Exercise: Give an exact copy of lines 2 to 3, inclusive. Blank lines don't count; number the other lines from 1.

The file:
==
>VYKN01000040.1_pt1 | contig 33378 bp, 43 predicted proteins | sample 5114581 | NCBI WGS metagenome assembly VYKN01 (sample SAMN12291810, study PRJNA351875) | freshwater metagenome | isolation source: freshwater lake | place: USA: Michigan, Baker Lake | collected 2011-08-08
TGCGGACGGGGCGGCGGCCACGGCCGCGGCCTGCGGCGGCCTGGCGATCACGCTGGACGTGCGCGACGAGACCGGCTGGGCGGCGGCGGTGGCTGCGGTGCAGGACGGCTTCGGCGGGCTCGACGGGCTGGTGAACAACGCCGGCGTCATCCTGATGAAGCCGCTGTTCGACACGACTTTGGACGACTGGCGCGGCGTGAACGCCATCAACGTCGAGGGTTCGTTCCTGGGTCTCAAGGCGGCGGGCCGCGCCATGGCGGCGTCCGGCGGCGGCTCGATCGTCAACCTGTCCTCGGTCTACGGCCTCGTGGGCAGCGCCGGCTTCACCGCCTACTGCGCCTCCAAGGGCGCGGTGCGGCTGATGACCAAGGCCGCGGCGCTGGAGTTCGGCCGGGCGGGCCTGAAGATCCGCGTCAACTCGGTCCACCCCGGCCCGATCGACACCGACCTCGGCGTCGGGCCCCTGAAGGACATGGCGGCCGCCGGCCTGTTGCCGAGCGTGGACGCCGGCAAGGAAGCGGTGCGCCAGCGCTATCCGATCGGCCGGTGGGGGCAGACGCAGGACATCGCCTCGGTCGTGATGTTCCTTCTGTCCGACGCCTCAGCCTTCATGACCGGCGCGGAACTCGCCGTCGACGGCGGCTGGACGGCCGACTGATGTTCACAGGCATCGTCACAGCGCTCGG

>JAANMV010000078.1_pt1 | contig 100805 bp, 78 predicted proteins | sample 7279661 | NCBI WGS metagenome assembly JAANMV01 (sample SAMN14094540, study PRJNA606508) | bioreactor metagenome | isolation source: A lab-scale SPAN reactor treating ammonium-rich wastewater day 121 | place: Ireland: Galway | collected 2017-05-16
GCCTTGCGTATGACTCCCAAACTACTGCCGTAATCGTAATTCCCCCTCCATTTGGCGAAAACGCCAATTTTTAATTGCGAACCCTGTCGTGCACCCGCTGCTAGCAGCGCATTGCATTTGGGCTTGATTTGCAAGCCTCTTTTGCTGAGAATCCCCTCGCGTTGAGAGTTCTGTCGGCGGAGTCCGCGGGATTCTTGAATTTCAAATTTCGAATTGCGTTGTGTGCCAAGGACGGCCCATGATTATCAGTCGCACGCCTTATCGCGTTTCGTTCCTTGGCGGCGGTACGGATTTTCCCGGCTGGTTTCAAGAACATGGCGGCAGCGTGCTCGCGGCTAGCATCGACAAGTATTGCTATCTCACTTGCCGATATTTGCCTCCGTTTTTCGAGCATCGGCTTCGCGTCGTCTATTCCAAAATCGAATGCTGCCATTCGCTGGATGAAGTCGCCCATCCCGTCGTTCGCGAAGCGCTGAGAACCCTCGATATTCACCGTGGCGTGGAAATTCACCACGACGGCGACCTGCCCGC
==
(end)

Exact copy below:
TGCGGACGGGGCGGCGGCCACGGCCGCGGCCTGCGGCGGCCTGGCGATCACGCTGGACGTGCGCGACGAGACCGGCTGGGCGGCGGCGGTGGCTGCGGTGCAGGACGGCTTCGGCGGGCTCGACGGGCTGGTGAACAACGCCGGCGTCATCCTGATGAAGCCGCTGTTCGACACGACTTTGGACGACTGGCGCGGCGTGAACGCCATCAACGTCGAGGGTTCGTTCCTGGGTCTCAAGGCGGCGGGCCGCGCCATGGCGGCGTCCGGCGGCGGCTCGATCGTCAACCTGTCCTCGGTCTACGGCCTCGTGGGCAGCGCCGGCTTCACCGCCTACTGCGCCTCCAAGGGCGCGGTGCGGCTGATGACCAAGGCCGCGGCGCTGGAGTTCGGCCGGGCGGGCCTGAAGATCCGCGTCAACTCGGTCCACCCCGGCCCGATCGACACCGACCTCGGCGTCGGGCCCCTGAAGGACATGGCGGCCGCCGGCCTGTTGCCGAGCGTGGACGCCGGCAAGGAAGCGGTGCGCCAGCGCTATCCGATCGGCCGGTGGGGGCAGACGCAGGACATCGCCTCGGTCGTGATGTTCCTTCTGTCCGACGCCTCAGCCTTCATGACCGGCGCGGAACTCGCCGTCGACGGCGGCTGGACGGCCGACTGATGTTCACAGGCATCGTCACAGCGCTCGG

>JAANMV010000078.1_pt1 | contig 100805 bp, 78 predicted proteins | sample 7279661 | NCBI WGS metagenome assembly JAANMV01 (sample SAMN14094540, study PRJNA606508) | bioreactor metagenome | isolation source: A lab-scale SPAN reactor treating ammonium-rich wastewater day 121 | place: Ireland: Galway | collected 2017-05-16